Many are the sci-fi encounters with races that have transcended their physical bodies, having moved on to dwell on some energetic or spiritual plane. The tales skip the backstories, so we wonder: Did these aliens get where they are via Darwinian evolution? Did they get disgusted with the physical world and devise a technological means of transitioning? Do their planets of origin still exist, or were they destroyed? Always in sci-fi, we are given to assume that these aliens enjoy their non-material existence and don’t miss the meat world.
We won’t speculate on whether Florida’s governor would approve* of this kind of transitioning! Yet humans are starting to do it, in a primitive way. Sim-world products abound, and Facebook never meta-verse it didn’t like, ha.
VR-enabled metaverse Somnium Space… allows users to create an A.I.-avatar duplicate of themselves… so that people can visit them long after they die. As A.I. only improves and continues to update the avatars, they could gain an agency unique to themselves…
The Somnium Space feature “allows people to have their movements and conversations stored as data, then duplicated as an avatar that moves, talks, and sounds just like you.” Somnium Space CEO Artur Sychov came up with the idea when his own father was diagnosed with terminal cancer and he was concerned that his young children would never get to know him.
The company plans to start recording data this year for interested users — starting at around $50 a year — with the first set of basic avatars available by next year.
Clearly Somnium’s avatars won’t have sufficient “agency,” or mobility, to explore other galaxies and engage alien cultures, a la sci-fi. (Nor will they evolve them, as long as their programmed mission is to appear the same as their live forebears.) The idea is kind of fascinating, though, and therein lies the danger.
The real world – the physical world, the meat-and-veggie world – is in trouble. Nuclear proliferation, pandemic, climate change, you know the list. As computer capacity and A.I. make for ever more detailed metaverses, will we use them to escape reality – playing in NFT patches of “unreal estate” while reality crumbles around us, fiddling while Rome burns – or will we use them to save the world?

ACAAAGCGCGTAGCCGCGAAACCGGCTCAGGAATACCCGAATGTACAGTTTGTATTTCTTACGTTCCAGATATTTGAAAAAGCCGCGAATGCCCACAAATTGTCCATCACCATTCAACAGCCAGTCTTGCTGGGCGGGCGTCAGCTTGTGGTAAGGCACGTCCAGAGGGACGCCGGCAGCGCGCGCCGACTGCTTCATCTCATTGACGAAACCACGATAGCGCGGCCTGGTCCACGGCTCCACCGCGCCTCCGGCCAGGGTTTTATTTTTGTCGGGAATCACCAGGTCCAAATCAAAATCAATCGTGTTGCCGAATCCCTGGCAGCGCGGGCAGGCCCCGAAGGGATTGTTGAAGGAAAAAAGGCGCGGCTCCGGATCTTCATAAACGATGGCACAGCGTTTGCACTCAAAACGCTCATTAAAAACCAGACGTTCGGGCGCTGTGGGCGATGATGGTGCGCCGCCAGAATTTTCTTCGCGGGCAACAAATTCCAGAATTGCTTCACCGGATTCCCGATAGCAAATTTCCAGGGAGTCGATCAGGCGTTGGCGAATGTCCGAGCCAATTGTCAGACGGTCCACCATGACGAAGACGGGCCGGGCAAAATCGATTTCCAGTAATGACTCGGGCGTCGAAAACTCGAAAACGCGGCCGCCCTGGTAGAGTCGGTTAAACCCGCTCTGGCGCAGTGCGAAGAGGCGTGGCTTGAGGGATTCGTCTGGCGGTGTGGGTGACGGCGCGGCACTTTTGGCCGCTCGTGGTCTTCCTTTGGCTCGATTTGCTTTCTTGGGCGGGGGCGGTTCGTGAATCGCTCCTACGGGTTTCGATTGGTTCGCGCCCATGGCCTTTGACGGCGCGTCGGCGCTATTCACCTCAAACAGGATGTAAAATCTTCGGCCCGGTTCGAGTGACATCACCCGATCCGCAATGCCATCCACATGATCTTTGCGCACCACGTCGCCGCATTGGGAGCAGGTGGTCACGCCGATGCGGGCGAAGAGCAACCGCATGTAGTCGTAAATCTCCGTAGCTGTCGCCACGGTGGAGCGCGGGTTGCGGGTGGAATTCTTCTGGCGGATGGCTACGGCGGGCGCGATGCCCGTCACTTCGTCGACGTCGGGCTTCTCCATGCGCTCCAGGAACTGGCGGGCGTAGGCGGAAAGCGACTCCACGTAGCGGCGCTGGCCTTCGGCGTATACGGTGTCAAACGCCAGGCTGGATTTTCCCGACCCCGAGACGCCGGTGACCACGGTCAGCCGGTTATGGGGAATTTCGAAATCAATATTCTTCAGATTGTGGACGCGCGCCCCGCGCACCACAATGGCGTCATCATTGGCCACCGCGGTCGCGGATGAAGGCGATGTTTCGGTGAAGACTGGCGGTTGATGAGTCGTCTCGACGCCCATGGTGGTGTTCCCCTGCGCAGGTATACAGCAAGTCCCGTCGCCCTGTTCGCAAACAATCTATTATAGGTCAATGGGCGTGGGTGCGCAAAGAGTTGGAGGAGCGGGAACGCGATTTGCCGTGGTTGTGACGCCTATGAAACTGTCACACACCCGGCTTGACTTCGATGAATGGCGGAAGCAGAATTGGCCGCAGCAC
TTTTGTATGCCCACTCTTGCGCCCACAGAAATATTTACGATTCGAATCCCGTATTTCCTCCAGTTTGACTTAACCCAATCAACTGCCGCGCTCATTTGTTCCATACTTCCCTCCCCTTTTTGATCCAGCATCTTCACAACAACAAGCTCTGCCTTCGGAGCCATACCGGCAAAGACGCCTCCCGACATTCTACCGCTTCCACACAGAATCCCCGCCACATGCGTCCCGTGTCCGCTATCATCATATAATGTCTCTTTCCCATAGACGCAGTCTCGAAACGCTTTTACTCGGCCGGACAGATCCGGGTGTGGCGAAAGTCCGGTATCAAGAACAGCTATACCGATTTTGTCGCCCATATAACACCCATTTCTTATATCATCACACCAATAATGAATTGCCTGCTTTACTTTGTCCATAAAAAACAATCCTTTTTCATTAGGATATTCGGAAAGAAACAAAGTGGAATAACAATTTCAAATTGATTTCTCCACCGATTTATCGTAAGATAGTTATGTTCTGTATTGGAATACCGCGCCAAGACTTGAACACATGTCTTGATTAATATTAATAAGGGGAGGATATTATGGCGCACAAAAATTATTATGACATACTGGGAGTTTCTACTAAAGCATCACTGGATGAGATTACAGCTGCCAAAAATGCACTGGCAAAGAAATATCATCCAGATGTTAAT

Plenty of folks will take the first choice.
How will the rest of us put metaverses to more real-world-saving use? Simply by turning them into the next generation of data “visualization.” Quote marks there because data views will be multi-sensory, not just visual. The data will represent conditions of the real world – progress toward the Sustainable Development Goals; individual, corporate and government efficiencies and emissions; epidemiological projections; cost/performance progress of new technologies; and sundry other sustainability measures spanning time, geography, and multiple scales of time and space.
The useful multiverses will be the great-grandchildren of SimCity, allowing massive simulation of sustainability strategies in urban and rural milieux in varied ranges of climate zones.
Artificial intelligence will help us comprehend the multi-multi-dimensional data and sims, so we may make the wisest possible decisions. If well designed, the metaverse and its A.I. will support decisions that combine each user's head, heart, and gut, with the whole-person perspectives of diverse other users.
As we fight the good fight to save the planet and our physical civilization, who knows? Our technology might advance to where we can make fully intentional, fully mobile non-material avatars. We’ll then revisit the question of whether to roam the star-ways in immaterial form. But I think that will take a long time – and meanwhile, via genetic engineering and the like, we might change the biological nature of humanity right here in the real world.
* Florida governor deSantis signed a bill making it illegal in schools to discuss whether you’d prefer to be male rather than female, or vice versa. This question is hugely important to some young people, but seems trivial compared to the question, discussed in the present column, of giving up the body altogether. Which question, logically, the Florida law would extend to.